A smoker can apply several different drawing or puffing rhythms when enjoying a Habano. Some aficionados, however, recommend applying one quick draw followed by one longer draw roughly every minute. In this fashion, the short draw feeds the flame while the longer draw fills the smoker's mouth with a full-flavored taste.
Use caution, though. Drawing at too rapid a rate will cause the cigar's temperature to rise quickly, which could cause it to release more of its tars and alter its fine flavors. If you draw on the cigar too slowly, on the other hand, the cigar's construction, including its thick diameter, will keep it from burning evenly. In this case, your cigar can extinguish quickly.
Keep in mind that smoking Cuban cigars is likely to ease the act of drawing. Why? Because the rigorous quality control that is a hallmark of the Cuban tobacco industry also applies to the science of drawing. When crafting the island's unequaled cigars, factory supervisors monitor a cigar's drawing capabilities.
The science of drawing today in Cuba begins by selecting the most experienced torcedores, or rollers, who meticulously arrange a cigar's filler leaves, allowing for the free flow of air. The control process concludes when supervisors place nearly finished cigars in machines that measure the resistance of air being drawn through it. This determines if a cigar is plugged or not. Any cigars deemed too difficult to draw from are removed.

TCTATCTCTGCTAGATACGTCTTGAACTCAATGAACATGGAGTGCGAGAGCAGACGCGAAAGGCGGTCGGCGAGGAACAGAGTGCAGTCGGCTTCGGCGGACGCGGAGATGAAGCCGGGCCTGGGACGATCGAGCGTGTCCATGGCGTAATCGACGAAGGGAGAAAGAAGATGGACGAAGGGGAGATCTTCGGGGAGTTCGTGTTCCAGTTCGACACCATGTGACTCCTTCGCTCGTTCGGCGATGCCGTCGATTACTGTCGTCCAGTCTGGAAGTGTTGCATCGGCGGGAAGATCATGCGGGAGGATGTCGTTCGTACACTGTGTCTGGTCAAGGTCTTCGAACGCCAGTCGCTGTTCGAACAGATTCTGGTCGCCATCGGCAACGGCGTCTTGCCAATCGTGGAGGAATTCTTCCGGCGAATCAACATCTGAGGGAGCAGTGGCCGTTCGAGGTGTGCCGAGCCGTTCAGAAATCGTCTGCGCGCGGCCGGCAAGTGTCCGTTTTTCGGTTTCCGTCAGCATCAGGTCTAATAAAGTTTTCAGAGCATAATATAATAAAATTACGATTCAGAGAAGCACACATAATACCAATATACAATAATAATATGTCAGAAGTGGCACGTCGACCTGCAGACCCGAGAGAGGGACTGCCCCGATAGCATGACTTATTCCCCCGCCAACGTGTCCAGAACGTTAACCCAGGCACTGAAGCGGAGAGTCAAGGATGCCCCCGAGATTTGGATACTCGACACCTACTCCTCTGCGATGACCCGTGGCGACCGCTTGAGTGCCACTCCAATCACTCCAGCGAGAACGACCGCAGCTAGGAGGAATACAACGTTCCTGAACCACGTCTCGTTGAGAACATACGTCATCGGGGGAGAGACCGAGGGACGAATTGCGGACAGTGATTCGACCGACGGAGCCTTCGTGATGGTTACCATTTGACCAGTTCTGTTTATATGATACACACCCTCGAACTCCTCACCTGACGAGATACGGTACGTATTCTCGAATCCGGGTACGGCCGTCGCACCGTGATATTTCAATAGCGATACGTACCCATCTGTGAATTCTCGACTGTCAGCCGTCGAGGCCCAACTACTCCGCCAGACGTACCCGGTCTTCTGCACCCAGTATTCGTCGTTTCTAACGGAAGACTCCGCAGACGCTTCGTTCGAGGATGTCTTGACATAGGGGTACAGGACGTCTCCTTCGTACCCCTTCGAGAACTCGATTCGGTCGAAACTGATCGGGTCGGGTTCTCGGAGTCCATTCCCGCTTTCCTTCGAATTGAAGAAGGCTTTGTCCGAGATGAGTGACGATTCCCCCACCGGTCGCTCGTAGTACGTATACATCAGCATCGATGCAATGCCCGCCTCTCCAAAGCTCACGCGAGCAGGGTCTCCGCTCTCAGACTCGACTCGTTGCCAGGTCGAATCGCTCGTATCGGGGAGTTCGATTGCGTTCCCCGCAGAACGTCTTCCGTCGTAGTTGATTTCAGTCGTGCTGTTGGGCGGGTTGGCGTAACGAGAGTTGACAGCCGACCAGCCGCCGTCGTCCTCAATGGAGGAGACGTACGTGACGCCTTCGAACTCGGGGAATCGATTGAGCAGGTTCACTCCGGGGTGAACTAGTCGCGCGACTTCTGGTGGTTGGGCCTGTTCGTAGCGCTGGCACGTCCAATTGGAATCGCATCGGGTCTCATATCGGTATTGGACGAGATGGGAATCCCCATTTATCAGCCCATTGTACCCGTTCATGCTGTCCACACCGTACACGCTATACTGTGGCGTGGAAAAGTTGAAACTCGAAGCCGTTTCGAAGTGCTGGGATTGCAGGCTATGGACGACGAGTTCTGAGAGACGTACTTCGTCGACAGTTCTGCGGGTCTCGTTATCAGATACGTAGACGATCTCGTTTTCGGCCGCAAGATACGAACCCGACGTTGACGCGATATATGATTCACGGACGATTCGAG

Aficionados smoking hand-rolled cigars will probably have fewer problems when drawing compared to smokers of machine-rolled cigars. This does not necessarily reflect negatively on the machines themselves but on the fact that machine-rolled cigars rely on scraps of filler leaves instead of the longer, intact filler leaves used in handcrafted cigar